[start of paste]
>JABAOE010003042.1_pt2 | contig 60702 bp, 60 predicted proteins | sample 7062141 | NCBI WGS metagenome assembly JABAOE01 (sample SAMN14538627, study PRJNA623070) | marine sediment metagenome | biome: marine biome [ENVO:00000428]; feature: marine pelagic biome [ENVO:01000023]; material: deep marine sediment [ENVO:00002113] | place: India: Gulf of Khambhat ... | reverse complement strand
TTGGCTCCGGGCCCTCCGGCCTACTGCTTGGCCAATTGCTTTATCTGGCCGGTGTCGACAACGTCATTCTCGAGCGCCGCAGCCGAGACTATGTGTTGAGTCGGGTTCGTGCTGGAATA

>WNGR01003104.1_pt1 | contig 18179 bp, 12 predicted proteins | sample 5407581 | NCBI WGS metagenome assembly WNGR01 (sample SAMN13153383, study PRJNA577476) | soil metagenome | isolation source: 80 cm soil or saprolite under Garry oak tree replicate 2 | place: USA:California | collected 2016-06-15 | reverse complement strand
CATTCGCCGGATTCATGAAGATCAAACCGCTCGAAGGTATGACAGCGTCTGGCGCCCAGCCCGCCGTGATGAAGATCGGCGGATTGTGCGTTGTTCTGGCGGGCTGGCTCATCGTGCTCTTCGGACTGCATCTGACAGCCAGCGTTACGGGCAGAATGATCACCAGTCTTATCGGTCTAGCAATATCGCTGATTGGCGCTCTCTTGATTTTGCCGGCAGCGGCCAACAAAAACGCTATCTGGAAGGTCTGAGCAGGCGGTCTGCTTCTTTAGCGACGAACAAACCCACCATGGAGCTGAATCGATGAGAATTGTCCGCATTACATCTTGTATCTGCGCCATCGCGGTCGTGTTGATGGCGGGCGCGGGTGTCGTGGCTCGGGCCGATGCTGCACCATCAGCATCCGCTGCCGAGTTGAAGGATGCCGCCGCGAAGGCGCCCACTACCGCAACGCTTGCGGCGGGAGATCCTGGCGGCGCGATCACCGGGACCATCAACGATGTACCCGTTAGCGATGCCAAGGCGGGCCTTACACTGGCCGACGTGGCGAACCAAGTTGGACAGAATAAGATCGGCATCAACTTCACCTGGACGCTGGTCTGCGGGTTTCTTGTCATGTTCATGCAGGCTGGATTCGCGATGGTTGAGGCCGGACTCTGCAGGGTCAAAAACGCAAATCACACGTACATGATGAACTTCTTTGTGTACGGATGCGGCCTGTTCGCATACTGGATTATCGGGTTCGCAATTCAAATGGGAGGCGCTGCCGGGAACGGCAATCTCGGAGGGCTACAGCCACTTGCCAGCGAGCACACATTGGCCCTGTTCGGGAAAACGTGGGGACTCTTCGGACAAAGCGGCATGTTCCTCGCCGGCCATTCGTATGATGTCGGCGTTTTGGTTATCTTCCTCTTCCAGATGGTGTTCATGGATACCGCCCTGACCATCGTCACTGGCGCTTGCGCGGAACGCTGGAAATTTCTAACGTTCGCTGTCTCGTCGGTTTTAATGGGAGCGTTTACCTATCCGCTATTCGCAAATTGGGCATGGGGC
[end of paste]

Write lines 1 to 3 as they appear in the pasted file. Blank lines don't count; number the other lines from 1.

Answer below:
>JABAOE010003042.1_pt2 | contig 60702 bp, 60 predicted proteins | sample 7062141 | NCBI WGS metagenome assembly JABAOE01 (sample SAMN14538627, study PRJNA623070) | marine sediment metagenome | biome: marine biome [ENVO:00000428]; feature: marine pelagic biome [ENVO:01000023]; material: deep marine sediment [ENVO:00002113] | place: India: Gulf of Khambhat ... | reverse complement strand
TTGGCTCCGGGCCCTCCGGCCTACTGCTTGGCCAATTGCTTTATCTGGCCGGTGTCGACAACGTCATTCTCGAGCGCCGCAGCCGAGACTATGTGTTGAGTCGGGTTCGTGCTGGAATA

>WNGR01003104.1_pt1 | contig 18179 bp, 12 predicted proteins | sample 5407581 | NCBI WGS metagenome assembly WNGR01 (sample SAMN13153383, study PRJNA577476) | soil metagenome | isolation source: 80 cm soil or saprolite under Garry oak tree replicate 2 | place: USA:California | collected 2016-06-15 | reverse complement strand